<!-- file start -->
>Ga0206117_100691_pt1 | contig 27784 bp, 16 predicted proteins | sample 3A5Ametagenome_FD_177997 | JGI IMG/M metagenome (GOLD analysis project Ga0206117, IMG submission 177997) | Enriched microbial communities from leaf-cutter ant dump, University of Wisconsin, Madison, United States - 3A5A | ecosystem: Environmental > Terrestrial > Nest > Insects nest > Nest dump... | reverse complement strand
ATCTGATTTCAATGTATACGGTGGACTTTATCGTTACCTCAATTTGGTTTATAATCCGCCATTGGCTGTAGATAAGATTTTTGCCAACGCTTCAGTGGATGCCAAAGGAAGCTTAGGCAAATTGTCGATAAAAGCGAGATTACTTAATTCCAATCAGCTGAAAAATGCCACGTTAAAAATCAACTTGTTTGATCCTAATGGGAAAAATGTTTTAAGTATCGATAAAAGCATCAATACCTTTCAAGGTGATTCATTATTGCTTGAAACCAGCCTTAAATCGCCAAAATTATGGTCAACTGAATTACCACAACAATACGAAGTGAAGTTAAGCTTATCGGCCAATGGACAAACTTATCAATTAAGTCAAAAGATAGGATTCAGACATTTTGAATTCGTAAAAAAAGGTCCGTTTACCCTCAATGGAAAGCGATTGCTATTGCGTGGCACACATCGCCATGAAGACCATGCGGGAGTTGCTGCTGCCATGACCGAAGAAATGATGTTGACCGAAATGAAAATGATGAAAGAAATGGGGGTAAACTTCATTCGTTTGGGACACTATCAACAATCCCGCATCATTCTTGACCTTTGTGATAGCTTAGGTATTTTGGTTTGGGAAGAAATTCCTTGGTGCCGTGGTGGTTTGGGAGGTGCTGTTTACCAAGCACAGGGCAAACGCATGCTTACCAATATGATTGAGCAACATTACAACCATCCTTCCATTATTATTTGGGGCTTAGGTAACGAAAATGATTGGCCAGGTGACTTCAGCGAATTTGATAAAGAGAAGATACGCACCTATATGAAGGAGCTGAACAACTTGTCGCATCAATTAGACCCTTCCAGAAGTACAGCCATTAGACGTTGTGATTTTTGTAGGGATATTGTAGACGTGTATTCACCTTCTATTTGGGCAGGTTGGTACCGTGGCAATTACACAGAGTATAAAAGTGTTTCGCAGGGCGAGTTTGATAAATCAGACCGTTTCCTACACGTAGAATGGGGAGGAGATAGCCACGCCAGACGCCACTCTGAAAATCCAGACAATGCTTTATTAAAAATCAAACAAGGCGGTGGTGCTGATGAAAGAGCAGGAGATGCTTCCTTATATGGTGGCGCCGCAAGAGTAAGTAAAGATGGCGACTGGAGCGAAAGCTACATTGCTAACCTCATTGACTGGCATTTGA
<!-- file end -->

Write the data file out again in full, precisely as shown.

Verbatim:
>Ga0206117_100691_pt1 | contig 27784 bp, 16 predicted proteins | sample 3A5Ametagenome_FD_177997 | JGI IMG/M metagenome (GOLD analysis project Ga0206117, IMG submission 177997) | Enriched microbial communities from leaf-cutter ant dump, University of Wisconsin, Madison, United States - 3A5A | ecosystem: Environmental > Terrestrial > Nest > Insects nest > Nest dump... | reverse complement strand
ATCTGATTTCAATGTATACGGTGGACTTTATCGTTACCTCAATTTGGTTTATAATCCGCCATTGGCTGTAGATAAGATTTTTGCCAACGCTTCAGTGGATGCCAAAGGAAGCTTAGGCAAATTGTCGATAAAAGCGAGATTACTTAATTCCAATCAGCTGAAAAATGCCACGTTAAAAATCAACTTGTTTGATCCTAATGGGAAAAATGTTTTAAGTATCGATAAAAGCATCAATACCTTTCAAGGTGATTCATTATTGCTTGAAACCAGCCTTAAATCGCCAAAATTATGGTCAACTGAATTACCACAACAATACGAAGTGAAGTTAAGCTTATCGGCCAATGGACAAACTTATCAATTAAGTCAAAAGATAGGATTCAGACATTTTGAATTCGTAAAAAAAGGTCCGTTTACCCTCAATGGAAAGCGATTGCTATTGCGTGGCACACATCGCCATGAAGACCATGCGGGAGTTGCTGCTGCCATGACCGAAGAAATGATGTTGACCGAAATGAAAATGATGAAAGAAATGGGGGTAAACTTCATTCGTTTGGGACACTATCAACAATCCCGCATCATTCTTGACCTTTGTGATAGCTTAGGTATTTTGGTTTGGGAAGAAATTCCTTGGTGCCGTGGTGGTTTGGGAGGTGCTGTTTACCAAGCACAGGGCAAACGCATGCTTACCAATATGATTGAGCAACATTACAACCATCCTTCCATTATTATTTGGGGCTTAGGTAACGAAAATGATTGGCCAGGTGACTTCAGCGAATTTGATAAAGAGAAGATACGCACCTATATGAAGGAGCTGAACAACTTGTCGCATCAATTAGACCCTTCCAGAAGTACAGCCATTAGACGTTGTGATTTTTGTAGGGATATTGTAGACGTGTATTCACCTTCTATTTGGGCAGGTTGGTACCGTGGCAATTACACAGAGTATAAAAGTGTTTCGCAGGGCGAGTTTGATAAATCAGACCGTTTCCTACACGTAGAATGGGGAGGAGATAGCCACGCCAGACGCCACTCTGAAAATCCAGACAATGCTTTATTAAAAATCAAACAAGGCGGTGGTGCTGATGAAAGAGCAGGAGATGCTTCCTTATATGGTGGCGCCGCAAGAGTAAGTAAAGATGGCGACTGGAGCGAAAGCTACATTGCTAACCTCATTGACTGGCATTTGA